MEDIA ADVISORY: Operation Lifesaver to Unveil Video PSA on International Crossing Awareness Day

U.S. railroad crossing collisions rose 8%, resulting deaths rose 16% in 2014

FOR IMMEDIATE RELEASE                

June 2, 2015               

CONTACT:  Libby Rector Snipe/Carol Steckbeck, news@oli.org or 919-303-5343

MEDIA ADVISORY 

June 3rd is International Level Crossing Awareness Day

Operation Lifesaver Unveils New Video Public Service Announcement to Save Lives Around Railroad Tracks

LIVE Satellite Interviews Available on Wednesday, June 3rd from 6am – Noon ET

Interview panelists:

  • Joyce Rose, President of Operation Lifesaver, Inc.
  • Dr. Lanny Wilson, Parent of Crossing Incident Victim
  • Acting Administrator Sarah Feinberg, Federal Railroad Administration
  • Acting Administrator Gregory Nadeau, Federal Highway Administration
  • Acting Administrator Therese McMillan, Federal Transit Administration

Preliminary statistics show there were 2,285 railroad crossing collisions in 2014 in the United States, up 8.9% from 2,098 in 2013. You are 20 times more likely to die in a collision with a train than with another vehicle, and the intersections where tracks meet the road can be extremely dangerous if drivers fail to follow basic safety measures.

That's why, in observance of International Level Crossing Awareness Day (ILCAD), Operation Lifesaver, Inc., the Federal Highway Administration, the Federal Transit Administration and the Federal Railroad Administration have partnered together to promote a national safety awareness campaign, “See Tracks, Think Train!”  A total of 43 countries worldwide participate in ILCAD, an international day of public awareness and outreach about safety at railroad crossings, which is being celebrated this year on June 3rd.

The new video public service announcement, part of the “See Tracks, Think Train!” safety campaign from Operation Lifesaver, Inc., (OLI), is aimed at educating drivers about safe behavior around railroad crossings . For example, drivers may forget that a train cannot steer to avoid a collision, and are unaware that it can take more than a mile for a fully loaded train to come to a complete stop even in an emergency. More than half of all collisions occur at railroad crossings equipped with active warning devices such as flashing lights and gates. In addition to the tragedies for the victims and families involved, collisions on train tracks can injure train crews and passengers.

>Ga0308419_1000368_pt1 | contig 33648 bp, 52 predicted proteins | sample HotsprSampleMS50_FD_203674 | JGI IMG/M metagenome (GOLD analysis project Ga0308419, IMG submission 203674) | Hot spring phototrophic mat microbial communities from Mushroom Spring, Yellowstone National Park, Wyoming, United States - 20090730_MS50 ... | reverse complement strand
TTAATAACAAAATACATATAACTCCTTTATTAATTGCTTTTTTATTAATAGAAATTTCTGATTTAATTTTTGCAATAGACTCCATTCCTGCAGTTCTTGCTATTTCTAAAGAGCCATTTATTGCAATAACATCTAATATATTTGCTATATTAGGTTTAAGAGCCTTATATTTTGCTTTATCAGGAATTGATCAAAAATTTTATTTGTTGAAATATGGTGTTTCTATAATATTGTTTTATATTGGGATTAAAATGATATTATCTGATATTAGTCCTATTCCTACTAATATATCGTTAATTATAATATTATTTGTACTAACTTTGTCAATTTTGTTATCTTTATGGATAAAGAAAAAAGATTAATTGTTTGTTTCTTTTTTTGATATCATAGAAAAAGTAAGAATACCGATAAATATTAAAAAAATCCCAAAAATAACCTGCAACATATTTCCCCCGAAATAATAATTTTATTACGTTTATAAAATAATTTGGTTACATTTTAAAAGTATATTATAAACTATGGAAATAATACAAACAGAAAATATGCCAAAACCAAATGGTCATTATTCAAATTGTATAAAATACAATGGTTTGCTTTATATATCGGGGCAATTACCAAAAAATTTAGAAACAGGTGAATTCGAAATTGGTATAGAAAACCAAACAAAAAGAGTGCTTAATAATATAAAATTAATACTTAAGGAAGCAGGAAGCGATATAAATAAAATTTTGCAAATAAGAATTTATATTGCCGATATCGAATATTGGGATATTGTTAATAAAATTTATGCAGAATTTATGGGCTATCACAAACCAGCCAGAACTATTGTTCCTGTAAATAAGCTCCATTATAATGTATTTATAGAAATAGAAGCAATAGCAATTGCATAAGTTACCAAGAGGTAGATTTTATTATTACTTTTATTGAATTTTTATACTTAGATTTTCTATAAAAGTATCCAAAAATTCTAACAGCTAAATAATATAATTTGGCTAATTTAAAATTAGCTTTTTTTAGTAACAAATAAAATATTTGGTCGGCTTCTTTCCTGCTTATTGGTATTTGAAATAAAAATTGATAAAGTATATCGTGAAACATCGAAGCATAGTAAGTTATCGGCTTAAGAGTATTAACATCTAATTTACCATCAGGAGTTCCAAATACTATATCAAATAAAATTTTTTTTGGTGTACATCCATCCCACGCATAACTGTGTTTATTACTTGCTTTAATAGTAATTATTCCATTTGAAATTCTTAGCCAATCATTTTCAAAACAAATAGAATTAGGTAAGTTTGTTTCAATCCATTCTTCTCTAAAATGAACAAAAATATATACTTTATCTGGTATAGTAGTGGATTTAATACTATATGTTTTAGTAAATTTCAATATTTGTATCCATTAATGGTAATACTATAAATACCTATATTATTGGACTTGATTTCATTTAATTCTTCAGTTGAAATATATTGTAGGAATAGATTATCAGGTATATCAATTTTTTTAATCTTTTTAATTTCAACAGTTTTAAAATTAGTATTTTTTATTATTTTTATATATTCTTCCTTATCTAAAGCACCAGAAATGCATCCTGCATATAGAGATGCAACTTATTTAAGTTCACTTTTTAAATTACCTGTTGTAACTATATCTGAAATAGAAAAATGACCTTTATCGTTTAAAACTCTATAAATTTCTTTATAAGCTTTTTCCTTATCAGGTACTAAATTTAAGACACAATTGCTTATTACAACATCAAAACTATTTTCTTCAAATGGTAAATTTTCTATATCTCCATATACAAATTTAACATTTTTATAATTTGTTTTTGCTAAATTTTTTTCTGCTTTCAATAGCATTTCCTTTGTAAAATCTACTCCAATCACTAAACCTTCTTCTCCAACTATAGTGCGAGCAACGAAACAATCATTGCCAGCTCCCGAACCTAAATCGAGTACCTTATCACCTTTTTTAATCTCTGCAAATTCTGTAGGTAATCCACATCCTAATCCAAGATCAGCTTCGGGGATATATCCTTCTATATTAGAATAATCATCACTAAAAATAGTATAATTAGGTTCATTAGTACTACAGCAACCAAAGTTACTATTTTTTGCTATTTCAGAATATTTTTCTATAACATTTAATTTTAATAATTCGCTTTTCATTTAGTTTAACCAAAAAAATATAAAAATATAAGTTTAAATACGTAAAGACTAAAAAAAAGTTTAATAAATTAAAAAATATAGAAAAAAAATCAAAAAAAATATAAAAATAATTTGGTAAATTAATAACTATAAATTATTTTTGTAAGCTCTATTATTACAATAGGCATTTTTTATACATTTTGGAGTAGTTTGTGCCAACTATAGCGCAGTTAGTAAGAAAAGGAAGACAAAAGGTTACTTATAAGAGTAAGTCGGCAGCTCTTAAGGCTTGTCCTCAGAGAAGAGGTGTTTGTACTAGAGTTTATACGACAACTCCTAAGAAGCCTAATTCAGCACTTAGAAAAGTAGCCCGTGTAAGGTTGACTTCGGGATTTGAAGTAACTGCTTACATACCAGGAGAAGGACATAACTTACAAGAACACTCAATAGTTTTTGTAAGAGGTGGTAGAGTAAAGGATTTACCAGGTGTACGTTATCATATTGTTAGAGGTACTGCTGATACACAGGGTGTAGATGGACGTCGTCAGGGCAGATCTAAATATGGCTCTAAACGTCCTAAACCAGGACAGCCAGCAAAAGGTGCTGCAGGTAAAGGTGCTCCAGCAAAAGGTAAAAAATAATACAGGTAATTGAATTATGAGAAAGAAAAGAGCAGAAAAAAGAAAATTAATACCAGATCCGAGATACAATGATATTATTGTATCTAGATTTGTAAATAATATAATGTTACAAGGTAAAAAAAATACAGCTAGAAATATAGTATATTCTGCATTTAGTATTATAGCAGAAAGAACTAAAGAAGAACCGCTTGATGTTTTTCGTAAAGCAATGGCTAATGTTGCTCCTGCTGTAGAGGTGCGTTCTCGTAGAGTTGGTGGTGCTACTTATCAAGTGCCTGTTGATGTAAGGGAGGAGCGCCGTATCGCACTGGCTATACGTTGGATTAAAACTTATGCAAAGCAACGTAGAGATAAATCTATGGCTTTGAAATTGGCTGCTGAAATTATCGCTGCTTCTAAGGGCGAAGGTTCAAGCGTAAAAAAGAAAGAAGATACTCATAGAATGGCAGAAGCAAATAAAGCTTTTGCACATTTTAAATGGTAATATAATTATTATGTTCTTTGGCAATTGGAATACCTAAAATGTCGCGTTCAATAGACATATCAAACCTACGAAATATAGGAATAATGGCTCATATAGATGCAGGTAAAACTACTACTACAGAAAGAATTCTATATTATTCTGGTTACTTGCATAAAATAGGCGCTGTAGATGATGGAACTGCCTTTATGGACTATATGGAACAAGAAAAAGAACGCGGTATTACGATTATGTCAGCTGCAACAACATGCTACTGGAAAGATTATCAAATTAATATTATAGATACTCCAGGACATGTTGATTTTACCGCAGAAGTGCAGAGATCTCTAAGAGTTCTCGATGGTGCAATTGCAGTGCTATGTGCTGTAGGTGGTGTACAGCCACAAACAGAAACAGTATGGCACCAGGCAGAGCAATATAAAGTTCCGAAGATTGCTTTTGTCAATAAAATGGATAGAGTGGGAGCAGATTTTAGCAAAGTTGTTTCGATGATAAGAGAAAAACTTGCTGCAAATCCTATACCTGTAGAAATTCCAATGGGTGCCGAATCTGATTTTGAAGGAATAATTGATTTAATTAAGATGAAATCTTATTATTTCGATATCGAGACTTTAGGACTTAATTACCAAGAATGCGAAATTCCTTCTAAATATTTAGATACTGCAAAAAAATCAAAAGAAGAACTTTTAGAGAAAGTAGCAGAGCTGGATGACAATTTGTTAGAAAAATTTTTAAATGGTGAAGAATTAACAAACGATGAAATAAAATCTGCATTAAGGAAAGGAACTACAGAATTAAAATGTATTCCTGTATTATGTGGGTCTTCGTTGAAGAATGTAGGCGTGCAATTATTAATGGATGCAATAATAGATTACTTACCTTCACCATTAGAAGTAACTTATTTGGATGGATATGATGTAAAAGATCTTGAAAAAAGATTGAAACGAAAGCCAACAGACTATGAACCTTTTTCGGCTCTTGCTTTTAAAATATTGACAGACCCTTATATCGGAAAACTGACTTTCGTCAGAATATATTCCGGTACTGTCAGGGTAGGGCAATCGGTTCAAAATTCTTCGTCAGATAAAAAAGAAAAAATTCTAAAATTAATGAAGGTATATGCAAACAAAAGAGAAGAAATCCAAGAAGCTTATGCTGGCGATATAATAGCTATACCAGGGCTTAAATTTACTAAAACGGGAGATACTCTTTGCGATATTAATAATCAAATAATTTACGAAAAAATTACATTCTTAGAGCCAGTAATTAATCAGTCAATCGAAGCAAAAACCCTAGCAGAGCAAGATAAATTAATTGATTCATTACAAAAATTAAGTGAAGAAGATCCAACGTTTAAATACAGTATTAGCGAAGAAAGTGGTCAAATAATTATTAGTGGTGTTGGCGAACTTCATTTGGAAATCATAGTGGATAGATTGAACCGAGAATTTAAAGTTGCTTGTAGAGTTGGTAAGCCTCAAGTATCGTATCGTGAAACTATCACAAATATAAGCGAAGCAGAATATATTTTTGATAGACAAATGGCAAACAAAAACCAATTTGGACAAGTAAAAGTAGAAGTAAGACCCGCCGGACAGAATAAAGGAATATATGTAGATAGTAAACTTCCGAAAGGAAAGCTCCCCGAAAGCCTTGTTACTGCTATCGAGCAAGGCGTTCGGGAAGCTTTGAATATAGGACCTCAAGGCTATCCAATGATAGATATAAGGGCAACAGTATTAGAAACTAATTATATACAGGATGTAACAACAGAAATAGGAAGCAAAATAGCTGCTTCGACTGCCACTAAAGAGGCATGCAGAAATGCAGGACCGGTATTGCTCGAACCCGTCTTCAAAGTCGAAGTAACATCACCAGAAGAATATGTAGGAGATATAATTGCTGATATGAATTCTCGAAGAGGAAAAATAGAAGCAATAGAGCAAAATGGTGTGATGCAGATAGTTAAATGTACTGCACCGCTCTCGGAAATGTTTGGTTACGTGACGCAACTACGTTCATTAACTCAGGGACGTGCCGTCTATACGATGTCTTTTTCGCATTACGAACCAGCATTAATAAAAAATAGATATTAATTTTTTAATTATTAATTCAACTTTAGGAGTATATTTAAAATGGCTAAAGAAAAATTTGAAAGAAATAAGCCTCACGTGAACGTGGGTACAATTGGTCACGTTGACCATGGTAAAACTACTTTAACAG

Operation Lifesaver’s national campaign is funded with help from railroads and federal agencies, including the Association of American Railroads, the Federal Railroad Administration, Federal Highway Administration and the Federal Transit Administration. OLI’s public safety campaign urges Americans to recognize and obey traffic signs and signals around railroad tracks.

For more information, visit www.oli.org and seetracksthinktrain.org.

Joyce Rose, Dr. Lanny Wilson, and (Acting) Administrators from FRA, FHWA and FTA are available from 6:00 am – Noon ET to discuss:

  • The new PSA Campaign: What is the goal of the new campaign?
  • FRA Data: Where does your state rank with vehicle injuries and deaths?
  • Local Resources: How to find safety information and resources near you, as well as local events during International Level Crossing Awareness Day.

About Operation Lifesaver

Operation Lifesaver's mission is to end collisions, deaths and injuries at highway-rail grade crossings and along railroad rights of way. A national network of trained volunteers provides free presentations on rail safety. Learn more at http://www.oli.org; follow OLI on FacebookTwitterInstagram and Pinterest.

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About Us

Operation Lifesaver, Inc. is a non-profit organization providing free public education programs to prevent collisions, injuries and fatalities on and around railroad tracks and highway-rail grade crossings. http://www.oli.org/

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On June 3, International Level Crossing Awareness Day, Operation Lifesaver will unveil a new video PSA
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U.S. railroad crossing collisions rose 8%, resulting deaths rose 16% in 2014
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You are 20 times more likely to die in a collision with a train than with another vehicle.
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